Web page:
Asian Pacific Heritage Month: Rye artist defies all odds to take on her passion

Aimee Hofmann begins each painting session like most artists, but her work is anything but traditional.
In 2006, she began to lose sensation in her legs and was rushed to the hospital where she was diagnosed with transverse myelitis – an inflammation in the spinal cord.
“The doctors told me there is a chance you may never walk again…those words…just hit me like a punch in the stomach,” said Hofmann.
During the difficult months that followed in the hospital, she was introduced to a therapeutic art program.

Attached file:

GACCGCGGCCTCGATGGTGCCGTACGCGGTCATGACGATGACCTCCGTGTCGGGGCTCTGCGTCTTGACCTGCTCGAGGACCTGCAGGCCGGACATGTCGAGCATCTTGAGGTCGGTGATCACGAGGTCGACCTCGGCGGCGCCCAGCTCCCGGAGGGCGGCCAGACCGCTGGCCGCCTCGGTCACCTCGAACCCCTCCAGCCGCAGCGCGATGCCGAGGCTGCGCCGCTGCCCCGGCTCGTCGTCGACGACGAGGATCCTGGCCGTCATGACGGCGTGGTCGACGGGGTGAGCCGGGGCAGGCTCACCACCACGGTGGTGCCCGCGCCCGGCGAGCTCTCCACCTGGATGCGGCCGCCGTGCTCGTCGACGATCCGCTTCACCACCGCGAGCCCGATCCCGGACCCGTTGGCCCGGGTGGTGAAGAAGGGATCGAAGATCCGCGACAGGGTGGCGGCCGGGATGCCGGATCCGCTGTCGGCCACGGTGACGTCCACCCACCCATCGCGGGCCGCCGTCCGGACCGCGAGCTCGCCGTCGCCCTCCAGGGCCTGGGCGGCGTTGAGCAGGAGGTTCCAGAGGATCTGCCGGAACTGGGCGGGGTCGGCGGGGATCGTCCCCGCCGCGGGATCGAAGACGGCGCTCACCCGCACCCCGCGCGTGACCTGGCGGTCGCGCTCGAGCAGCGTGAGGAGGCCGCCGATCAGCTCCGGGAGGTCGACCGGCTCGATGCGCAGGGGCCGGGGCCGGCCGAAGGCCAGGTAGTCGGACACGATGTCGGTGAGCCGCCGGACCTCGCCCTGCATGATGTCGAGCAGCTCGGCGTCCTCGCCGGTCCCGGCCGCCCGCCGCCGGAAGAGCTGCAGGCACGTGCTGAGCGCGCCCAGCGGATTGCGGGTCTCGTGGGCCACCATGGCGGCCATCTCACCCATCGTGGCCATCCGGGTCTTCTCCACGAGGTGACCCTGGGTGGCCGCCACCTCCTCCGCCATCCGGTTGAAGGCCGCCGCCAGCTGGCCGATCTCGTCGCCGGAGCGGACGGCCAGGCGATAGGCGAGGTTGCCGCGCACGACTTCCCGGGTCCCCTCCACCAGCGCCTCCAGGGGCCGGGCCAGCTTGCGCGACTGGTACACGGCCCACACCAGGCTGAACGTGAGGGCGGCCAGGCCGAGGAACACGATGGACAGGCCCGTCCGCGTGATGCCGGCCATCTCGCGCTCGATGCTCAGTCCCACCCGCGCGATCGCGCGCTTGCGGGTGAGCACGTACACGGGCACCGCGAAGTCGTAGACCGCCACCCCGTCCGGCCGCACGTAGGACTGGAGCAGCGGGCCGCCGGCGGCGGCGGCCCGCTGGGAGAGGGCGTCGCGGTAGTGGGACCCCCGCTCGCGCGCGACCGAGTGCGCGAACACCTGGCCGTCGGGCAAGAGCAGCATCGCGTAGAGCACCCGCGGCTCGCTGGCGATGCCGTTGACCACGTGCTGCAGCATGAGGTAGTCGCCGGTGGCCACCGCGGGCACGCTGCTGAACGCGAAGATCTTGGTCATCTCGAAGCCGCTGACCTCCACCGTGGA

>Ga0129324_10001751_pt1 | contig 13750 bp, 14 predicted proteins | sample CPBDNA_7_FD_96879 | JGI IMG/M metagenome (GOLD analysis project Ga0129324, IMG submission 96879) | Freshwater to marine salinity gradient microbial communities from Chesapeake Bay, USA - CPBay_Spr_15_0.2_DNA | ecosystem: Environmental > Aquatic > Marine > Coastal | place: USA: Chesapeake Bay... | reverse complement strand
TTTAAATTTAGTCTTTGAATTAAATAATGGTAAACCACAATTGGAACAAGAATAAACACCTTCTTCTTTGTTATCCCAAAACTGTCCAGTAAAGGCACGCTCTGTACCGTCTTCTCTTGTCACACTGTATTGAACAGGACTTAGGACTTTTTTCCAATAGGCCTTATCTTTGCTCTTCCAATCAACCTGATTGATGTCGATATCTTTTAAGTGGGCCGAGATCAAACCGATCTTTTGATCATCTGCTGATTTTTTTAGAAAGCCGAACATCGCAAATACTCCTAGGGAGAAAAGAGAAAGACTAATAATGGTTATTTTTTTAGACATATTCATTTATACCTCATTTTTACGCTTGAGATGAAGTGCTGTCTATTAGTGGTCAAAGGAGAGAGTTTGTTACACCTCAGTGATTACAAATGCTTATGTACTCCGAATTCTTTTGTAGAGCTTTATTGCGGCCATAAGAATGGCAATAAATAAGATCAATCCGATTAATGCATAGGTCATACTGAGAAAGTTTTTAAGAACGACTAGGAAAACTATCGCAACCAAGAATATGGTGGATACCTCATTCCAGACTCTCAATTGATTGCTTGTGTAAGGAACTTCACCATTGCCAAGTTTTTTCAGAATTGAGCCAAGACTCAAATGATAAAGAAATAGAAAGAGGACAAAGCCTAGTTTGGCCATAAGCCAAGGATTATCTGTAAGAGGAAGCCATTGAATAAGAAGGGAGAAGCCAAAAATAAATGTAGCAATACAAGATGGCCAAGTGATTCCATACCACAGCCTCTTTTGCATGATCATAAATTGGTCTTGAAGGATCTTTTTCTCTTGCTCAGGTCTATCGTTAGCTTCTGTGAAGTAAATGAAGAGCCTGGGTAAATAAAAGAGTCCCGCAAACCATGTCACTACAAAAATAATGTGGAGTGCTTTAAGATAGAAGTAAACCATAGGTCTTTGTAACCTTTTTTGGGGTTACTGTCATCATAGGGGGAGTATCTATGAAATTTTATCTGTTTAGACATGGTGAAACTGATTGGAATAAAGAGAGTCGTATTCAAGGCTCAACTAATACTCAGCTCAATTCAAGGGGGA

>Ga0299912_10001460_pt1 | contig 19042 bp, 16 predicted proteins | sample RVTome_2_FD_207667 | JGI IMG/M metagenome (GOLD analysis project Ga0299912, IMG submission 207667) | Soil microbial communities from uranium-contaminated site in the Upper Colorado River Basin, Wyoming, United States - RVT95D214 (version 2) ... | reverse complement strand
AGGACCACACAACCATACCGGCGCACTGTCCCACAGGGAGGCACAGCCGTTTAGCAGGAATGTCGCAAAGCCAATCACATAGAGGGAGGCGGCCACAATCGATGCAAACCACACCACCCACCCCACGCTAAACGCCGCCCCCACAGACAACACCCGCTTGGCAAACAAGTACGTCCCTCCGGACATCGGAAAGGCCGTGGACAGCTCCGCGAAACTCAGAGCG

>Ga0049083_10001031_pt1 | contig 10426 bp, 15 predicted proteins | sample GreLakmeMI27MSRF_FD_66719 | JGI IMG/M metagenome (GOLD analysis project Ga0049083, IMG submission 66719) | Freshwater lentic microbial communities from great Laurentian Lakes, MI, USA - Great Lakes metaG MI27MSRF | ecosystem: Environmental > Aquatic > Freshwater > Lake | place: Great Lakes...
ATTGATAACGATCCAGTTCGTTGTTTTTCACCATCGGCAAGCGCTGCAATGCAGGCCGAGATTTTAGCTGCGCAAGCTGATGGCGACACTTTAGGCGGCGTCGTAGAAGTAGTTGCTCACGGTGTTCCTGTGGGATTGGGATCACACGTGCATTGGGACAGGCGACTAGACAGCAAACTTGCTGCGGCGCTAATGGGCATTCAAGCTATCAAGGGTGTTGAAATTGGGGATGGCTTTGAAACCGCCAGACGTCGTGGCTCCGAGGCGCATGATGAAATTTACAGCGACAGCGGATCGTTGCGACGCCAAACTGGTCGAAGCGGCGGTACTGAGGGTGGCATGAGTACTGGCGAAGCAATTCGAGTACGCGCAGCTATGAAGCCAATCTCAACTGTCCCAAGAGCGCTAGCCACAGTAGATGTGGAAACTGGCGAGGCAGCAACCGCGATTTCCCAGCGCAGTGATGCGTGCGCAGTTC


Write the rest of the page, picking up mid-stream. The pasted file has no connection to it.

“I will never forget the first moment when the paint hit the canvas,” said Hofmann. “I just felt a sense of peace just wash over my whole body and all the sudden I fell joy.”
That sense of hope is evident in her paintings as she transforms her canvas with acrylic brushes and with her wheelchair.
"I roll over the canvas. I don't worry about it because this is my painting wheelchair and it creates natural tracks on the canvas,” she said.
Hofmann’s most recent work "Journey of Healing" is hanging at Burke Rehabilitation Hospital in White Plains. The two paintings were unveiled earlier this month. She says she hopes her pieces will bring hope, joy and motivation to the spinal cord and brain injury patients currently receiving care at that facility.